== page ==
By Evan Norris 22nd Mar 2020 | 2,755 views
The freshman effort from Venezuelan developer Paper Castle Games, Underhero is a platforming RPG-lite that serves as a suitable substitute for Paper Mario, absent now for four years. With a cast of colorful characters, an accessible and fun battle system, and a quirky, subversive narrative, it should speak most powerfully to fans of Paper Mario and Mario & Luigi. Due to some faults—unrefined platforming, excessive backtracking, and mediocre visuals—the game doesn't reach the lofty heights of its spiritual predecessors, but overall it's a serviceable, approachable role-playing game.
A lot of modern indie games have broken the fourth wall and poked fun at game development and design, but Underhero exploits this meta-narrative better than most. It concerns a masked underling—little more than cannon fodder—taking up the mantle of hero after, shockingly, killing the chosen champion. Armed with a talking sword and a generational mandate, he sets out on a quest through the Chestnut Kingdom to defeat an evil overlord.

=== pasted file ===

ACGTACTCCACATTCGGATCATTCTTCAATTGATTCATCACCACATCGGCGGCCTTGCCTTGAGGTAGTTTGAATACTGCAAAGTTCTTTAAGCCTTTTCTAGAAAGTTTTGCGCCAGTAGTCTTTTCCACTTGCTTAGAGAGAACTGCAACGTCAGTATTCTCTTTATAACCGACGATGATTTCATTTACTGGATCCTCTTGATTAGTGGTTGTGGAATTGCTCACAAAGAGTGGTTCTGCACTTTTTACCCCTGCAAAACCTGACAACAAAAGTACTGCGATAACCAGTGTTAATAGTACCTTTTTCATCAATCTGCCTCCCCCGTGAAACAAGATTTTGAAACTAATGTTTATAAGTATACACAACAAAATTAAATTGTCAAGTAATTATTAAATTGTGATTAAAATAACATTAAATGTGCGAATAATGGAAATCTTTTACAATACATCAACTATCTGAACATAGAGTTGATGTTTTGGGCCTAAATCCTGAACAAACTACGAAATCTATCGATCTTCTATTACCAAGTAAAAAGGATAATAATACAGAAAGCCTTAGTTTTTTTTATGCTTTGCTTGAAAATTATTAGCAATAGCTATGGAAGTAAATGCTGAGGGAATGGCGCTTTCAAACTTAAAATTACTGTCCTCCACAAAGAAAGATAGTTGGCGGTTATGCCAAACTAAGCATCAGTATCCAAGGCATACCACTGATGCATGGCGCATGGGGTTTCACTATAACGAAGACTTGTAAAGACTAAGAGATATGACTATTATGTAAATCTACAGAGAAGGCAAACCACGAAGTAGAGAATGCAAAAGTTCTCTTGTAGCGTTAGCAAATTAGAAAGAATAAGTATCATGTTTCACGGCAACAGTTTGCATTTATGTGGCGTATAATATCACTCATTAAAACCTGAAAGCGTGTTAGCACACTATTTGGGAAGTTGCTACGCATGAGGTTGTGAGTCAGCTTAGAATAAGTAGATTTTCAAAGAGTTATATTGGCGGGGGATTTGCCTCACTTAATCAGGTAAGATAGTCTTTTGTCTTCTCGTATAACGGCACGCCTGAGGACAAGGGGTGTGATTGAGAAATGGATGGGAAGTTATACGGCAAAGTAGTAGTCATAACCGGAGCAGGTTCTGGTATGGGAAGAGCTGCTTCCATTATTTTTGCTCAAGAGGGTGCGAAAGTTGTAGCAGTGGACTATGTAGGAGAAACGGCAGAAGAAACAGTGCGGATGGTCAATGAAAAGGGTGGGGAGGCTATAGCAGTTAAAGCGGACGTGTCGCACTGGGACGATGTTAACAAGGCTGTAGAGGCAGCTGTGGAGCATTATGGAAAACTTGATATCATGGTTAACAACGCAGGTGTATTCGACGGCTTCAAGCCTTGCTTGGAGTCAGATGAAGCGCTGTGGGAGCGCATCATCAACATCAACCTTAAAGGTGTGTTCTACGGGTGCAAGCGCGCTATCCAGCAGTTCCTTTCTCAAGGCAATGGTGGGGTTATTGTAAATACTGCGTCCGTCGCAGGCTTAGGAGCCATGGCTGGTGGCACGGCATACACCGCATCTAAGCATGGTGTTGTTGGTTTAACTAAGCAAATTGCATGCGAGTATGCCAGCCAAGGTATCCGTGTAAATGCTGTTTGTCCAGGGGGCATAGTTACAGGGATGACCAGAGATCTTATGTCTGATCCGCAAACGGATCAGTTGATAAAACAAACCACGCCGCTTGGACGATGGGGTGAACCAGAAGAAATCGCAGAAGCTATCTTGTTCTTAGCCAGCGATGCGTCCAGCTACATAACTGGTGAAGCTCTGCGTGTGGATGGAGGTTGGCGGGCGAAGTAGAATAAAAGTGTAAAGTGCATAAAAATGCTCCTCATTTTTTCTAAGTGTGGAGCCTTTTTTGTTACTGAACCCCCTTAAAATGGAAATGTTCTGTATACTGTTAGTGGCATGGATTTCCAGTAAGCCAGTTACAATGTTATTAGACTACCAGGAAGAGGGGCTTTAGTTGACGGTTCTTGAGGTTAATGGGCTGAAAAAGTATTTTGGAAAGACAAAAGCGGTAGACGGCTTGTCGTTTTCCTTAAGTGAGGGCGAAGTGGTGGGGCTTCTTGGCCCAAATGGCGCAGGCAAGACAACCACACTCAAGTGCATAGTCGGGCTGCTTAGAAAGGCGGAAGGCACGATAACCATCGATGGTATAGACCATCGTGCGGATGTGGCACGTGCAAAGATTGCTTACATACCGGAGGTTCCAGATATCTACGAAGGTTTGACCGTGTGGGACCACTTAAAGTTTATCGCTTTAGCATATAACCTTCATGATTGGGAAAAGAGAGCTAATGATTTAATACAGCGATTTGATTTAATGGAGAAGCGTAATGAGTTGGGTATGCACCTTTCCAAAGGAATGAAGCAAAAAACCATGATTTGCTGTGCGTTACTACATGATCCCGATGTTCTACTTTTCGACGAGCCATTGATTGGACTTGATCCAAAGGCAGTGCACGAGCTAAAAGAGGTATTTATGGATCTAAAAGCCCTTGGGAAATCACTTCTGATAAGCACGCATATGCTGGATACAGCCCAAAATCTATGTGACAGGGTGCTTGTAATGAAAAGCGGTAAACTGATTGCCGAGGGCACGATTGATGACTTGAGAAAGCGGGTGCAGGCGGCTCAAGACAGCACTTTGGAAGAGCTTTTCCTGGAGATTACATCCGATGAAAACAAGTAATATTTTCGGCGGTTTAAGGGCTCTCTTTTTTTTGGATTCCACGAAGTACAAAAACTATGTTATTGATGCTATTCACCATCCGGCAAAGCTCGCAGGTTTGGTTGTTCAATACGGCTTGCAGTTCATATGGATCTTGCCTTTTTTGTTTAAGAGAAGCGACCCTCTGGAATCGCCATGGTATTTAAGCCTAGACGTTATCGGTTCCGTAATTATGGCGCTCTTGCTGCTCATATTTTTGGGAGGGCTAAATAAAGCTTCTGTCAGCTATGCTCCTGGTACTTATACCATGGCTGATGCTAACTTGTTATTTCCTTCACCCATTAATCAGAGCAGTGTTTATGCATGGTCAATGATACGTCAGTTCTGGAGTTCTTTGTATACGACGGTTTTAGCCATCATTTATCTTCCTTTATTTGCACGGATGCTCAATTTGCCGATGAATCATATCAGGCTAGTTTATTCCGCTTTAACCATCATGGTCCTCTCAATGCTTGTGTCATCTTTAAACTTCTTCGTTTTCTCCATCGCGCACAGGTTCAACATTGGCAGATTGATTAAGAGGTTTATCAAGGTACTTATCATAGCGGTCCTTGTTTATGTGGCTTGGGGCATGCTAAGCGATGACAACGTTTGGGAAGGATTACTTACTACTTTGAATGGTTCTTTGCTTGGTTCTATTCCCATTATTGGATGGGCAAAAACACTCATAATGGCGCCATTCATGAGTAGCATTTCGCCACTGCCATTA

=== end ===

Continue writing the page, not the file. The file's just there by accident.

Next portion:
With a sarcastic attitude toward video game tropes and with plenty of unexpected revelations, the story in Underhero is consistently clever and surprising. It's routinely funny, too, thanks to an offbeat sense of humor and a large roster of silly NPCs, including a bossy magical sword, a moth with dissociative identity disorder, and a ghostly, disembodied hand who enjoys rude language and gestures. As you travel through the Chestnut Kingdom, be sure to talk to everyone, and more than once (be sure to linger after the end credits, too, to see a glimpse of things to come).
Outside of story events and conversations, Underhero is divided more or less into equal parts platforming and combat. The Masked Kid will explore the Chestnut Kingdom by walking, running, jumping, and gliding, and then lock into a combat screen when he gets too close to a patrolling enemy.